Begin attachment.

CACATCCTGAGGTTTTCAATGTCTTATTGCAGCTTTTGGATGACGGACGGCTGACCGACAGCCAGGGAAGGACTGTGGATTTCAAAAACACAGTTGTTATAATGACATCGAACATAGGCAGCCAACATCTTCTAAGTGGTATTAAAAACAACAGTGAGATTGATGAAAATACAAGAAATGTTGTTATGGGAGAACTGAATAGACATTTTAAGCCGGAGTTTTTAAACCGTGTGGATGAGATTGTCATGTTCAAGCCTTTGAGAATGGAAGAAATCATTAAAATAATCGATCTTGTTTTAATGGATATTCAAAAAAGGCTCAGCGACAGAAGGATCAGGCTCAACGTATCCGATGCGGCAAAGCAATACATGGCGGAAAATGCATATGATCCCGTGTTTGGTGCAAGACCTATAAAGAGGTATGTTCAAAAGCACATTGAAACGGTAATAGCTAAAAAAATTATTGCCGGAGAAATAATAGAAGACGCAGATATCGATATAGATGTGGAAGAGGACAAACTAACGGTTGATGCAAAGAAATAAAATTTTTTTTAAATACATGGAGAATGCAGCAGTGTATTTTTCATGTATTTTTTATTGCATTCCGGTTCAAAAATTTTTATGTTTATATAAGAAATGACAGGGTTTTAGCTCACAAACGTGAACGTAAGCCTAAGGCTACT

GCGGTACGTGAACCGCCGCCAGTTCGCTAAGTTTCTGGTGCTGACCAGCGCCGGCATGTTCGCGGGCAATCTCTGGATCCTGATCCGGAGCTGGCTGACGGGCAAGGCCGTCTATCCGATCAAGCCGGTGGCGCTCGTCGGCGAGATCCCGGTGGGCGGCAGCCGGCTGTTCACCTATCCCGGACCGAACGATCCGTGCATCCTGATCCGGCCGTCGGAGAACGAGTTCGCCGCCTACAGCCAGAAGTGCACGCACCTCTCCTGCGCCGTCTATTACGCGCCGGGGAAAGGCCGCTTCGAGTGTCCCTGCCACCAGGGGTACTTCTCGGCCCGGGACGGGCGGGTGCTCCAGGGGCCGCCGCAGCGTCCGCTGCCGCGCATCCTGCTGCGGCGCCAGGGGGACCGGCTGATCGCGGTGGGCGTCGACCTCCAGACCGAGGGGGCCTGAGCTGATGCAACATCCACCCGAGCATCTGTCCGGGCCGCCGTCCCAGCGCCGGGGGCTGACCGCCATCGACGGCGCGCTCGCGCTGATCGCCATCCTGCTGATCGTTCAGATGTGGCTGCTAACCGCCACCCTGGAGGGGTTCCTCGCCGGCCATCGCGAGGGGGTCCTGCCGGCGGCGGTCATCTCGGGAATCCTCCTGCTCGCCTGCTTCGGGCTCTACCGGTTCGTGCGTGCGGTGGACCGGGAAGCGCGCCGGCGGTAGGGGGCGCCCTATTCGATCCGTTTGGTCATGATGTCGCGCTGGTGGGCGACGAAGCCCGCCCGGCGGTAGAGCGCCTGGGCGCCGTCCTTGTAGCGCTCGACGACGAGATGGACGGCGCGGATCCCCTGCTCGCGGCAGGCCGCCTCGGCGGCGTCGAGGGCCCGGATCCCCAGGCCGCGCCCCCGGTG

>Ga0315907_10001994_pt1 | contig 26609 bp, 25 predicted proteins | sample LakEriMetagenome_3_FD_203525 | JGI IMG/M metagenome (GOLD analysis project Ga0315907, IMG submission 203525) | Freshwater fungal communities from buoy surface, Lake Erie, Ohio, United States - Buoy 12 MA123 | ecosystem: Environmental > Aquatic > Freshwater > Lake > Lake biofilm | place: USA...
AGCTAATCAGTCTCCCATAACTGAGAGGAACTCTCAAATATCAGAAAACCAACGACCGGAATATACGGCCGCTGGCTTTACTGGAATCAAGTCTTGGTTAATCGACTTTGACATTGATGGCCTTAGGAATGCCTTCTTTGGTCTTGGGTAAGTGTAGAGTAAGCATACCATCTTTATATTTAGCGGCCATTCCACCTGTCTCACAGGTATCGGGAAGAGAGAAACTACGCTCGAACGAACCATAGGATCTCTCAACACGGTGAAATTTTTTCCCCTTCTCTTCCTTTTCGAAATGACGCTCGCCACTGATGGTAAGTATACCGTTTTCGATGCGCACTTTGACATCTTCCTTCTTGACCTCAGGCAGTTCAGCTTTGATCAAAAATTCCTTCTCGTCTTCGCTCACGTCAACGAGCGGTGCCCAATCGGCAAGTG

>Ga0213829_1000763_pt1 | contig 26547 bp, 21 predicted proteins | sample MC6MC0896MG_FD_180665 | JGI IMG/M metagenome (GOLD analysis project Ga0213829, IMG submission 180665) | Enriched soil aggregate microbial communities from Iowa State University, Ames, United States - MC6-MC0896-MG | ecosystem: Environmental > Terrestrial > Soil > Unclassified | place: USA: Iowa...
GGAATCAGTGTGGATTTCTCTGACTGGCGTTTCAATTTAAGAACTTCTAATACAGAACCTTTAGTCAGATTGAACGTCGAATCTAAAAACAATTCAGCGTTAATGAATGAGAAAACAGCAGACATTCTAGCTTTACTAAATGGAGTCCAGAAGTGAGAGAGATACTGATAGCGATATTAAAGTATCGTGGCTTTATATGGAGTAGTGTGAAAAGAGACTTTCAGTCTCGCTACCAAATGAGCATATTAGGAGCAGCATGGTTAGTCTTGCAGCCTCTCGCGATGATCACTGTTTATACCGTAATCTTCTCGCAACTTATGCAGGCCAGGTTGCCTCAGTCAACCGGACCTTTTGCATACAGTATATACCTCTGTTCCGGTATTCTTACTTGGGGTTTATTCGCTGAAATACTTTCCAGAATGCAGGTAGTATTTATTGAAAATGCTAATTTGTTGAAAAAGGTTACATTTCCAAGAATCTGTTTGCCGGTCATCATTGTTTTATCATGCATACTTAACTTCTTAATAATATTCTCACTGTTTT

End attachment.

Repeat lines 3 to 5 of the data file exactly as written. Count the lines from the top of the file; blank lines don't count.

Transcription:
>Ga0315907_10001994_pt1 | contig 26609 bp, 25 predicted proteins | sample LakEriMetagenome_3_FD_203525 | JGI IMG/M metagenome (GOLD analysis project Ga0315907, IMG submission 203525) | Freshwater fungal communities from buoy surface, Lake Erie, Ohio, United States - Buoy 12 MA123 | ecosystem: Environmental > Aquatic > Freshwater > Lake > Lake biofilm | place: USA...
AGCTAATCAGTCTCCCATAACTGAGAGGAACTCTCAAATATCAGAAAACCAACGACCGGAATATACGGCCGCTGGCTTTACTGGAATCAAGTCTTGGTTAATCGACTTTGACATTGATGGCCTTAGGAATGCCTTCTTTGGTCTTGGGTAAGTGTAGAGTAAGCATACCATCTTTATATTTAGCGGCCATTCCACCTGTCTCACAGGTATCGGGAAGAGAGAAACTACGCTCGAACGAACCATAGGATCTCTCAACACGGTGAAATTTTTTCCCCTTCTCTTCCTTTTCGAAATGACGCTCGCCACTGATGGTAAGTATACCGTTTTCGATGCGCACTTTGACATCTTCCTTCTTGACCTCAGGCAGTTCAGCTTTGATCAAAAATTCCTTCTCGTCTTCGCTCACGTCAACGAGCGGTGCCCAATCGGCAAGTG

>Ga0213829_1000763_pt1 | contig 26547 bp, 21 predicted proteins | sample MC6MC0896MG_FD_180665 | JGI IMG/M metagenome (GOLD analysis project Ga0213829, IMG submission 180665) | Enriched soil aggregate microbial communities from Iowa State University, Ames, United States - MC6-MC0896-MG | ecosystem: Environmental > Terrestrial > Soil > Unclassified | place: USA: Iowa...